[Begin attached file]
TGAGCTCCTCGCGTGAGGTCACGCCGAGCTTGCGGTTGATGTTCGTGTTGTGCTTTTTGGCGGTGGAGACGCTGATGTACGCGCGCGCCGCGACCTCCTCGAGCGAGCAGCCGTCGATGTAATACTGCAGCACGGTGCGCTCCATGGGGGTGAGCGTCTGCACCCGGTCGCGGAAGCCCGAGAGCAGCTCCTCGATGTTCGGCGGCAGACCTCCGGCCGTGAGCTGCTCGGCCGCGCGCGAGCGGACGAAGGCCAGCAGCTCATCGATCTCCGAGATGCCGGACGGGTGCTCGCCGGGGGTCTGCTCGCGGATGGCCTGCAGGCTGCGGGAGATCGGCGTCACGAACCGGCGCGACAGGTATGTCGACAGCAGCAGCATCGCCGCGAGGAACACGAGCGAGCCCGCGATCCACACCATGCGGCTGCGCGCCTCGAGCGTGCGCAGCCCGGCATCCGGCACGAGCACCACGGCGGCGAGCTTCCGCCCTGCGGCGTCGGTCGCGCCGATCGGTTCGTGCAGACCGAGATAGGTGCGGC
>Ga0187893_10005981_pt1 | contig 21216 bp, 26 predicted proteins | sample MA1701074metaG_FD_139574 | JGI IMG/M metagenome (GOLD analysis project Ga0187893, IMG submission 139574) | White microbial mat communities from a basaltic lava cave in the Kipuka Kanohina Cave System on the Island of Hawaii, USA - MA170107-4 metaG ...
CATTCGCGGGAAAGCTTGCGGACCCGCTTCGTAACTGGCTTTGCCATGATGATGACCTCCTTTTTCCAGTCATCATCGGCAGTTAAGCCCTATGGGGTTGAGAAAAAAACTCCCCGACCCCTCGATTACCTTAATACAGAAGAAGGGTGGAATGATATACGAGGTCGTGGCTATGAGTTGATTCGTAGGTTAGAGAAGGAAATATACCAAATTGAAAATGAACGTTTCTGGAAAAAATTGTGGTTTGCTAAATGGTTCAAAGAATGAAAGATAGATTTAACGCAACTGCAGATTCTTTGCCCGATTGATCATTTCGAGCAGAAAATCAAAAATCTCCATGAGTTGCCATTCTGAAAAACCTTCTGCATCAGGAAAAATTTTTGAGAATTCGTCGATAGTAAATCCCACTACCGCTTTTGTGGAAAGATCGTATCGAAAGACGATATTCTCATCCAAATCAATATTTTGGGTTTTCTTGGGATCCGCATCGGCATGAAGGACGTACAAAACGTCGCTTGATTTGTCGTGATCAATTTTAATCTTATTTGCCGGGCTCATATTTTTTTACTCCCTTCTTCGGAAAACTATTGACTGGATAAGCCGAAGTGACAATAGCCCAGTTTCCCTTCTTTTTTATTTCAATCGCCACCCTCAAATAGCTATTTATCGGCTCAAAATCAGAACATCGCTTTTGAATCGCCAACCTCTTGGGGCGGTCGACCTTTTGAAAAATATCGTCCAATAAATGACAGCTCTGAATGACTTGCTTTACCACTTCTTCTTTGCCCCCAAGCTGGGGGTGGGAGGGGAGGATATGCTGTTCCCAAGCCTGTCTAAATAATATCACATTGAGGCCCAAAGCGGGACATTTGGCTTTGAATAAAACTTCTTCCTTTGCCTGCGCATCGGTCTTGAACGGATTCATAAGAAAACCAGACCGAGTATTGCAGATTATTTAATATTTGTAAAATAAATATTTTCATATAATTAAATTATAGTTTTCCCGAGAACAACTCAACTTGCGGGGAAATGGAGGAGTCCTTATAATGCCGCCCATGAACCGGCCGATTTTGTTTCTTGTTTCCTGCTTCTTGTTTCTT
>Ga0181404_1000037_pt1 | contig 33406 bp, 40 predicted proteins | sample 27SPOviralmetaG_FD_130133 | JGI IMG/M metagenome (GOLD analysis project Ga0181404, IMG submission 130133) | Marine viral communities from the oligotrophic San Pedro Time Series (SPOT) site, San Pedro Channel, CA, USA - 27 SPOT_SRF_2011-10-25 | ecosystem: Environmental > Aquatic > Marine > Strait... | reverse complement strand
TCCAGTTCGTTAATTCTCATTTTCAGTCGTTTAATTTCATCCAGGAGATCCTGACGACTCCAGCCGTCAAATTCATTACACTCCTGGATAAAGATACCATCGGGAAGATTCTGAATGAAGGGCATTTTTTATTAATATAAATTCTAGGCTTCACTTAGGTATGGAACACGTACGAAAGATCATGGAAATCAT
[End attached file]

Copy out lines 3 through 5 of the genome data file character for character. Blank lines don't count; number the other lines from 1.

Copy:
CATTCGCGGGAAAGCTTGCGGACCCGCTTCGTAACTGGCTTTGCCATGATGATGACCTCCTTTTTCCAGTCATCATCGGCAGTTAAGCCCTATGGGGTTGAGAAAAAAACTCCCCGACCCCTCGATTACCTTAATACAGAAGAAGGGTGGAATGATATACGAGGTCGTGGCTATGAGTTGATTCGTAGGTTAGAGAAGGAAATATACCAAATTGAAAATGAACGTTTCTGGAAAAAATTGTGGTTTGCTAAATGGTTCAAAGAATGAAAGATAGATTTAACGCAACTGCAGATTCTTTGCCCGATTGATCATTTCGAGCAGAAAATCAAAAATCTCCATGAGTTGCCATTCTGAAAAACCTTCTGCATCAGGAAAAATTTTTGAGAATTCGTCGATAGTAAATCCCACTACCGCTTTTGTGGAAAGATCGTATCGAAAGACGATATTCTCATCCAAATCAATATTTTGGGTTTTCTTGGGATCCGCATCGGCATGAAGGACGTACAAAACGTCGCTTGATTTGTCGTGATCAATTTTAATCTTATTTGCCGGGCTCATATTTTTTTACTCCCTTCTTCGGAAAACTATTGACTGGATAAGCCGAAGTGACAATAGCCCAGTTTCCCTTCTTTTTTATTTCAATCGCCACCCTCAAATAGCTATTTATCGGCTCAAAATCAGAACATCGCTTTTGAATCGCCAACCTCTTGGGGCGGTCGACCTTTTGAAAAATATCGTCCAATAAATGACAGCTCTGAATGACTTGCTTTACCACTTCTTCTTTGCCCCCAAGCTGGGGGTGGGAGGGGAGGATATGCTGTTCCCAAGCCTGTCTAAATAATATCACATTGAGGCCCAAAGCGGGACATTTGGCTTTGAATAAAACTTCTTCCTTTGCCTGCGCATCGGTCTTGAACGGATTCATAAGAAAACCAGACCGAGTATTGCAGATTATTTAATATTTGTAAAATAAATATTTTCATATAATTAAATTATAGTTTTCCCGAGAACAACTCAACTTGCGGGGAAATGGAGGAGTCCTTATAATGCCGCCCATGAACCGGCCGATTTTGTTTCTTGTTTCCTGCTTCTTGTTTCTT
>Ga0181404_1000037_pt1 | contig 33406 bp, 40 predicted proteins | sample 27SPOviralmetaG_FD_130133 | JGI IMG/M metagenome (GOLD analysis project Ga0181404, IMG submission 130133) | Marine viral communities from the oligotrophic San Pedro Time Series (SPOT) site, San Pedro Channel, CA, USA - 27 SPOT_SRF_2011-10-25 | ecosystem: Environmental > Aquatic > Marine > Strait... | reverse complement strand
TCCAGTTCGTTAATTCTCATTTTCAGTCGTTTAATTTCATCCAGGAGATCCTGACGACTCCAGCCGTCAAATTCATTACACTCCTGGATAAAGATACCATCGGGAAGATTCTGAATGAAGGGCATTTTTTATTAATATAAATTCTAGGCTTCACTTAGGTATGGAACACGTACGAAAGATCATGGAAATCAT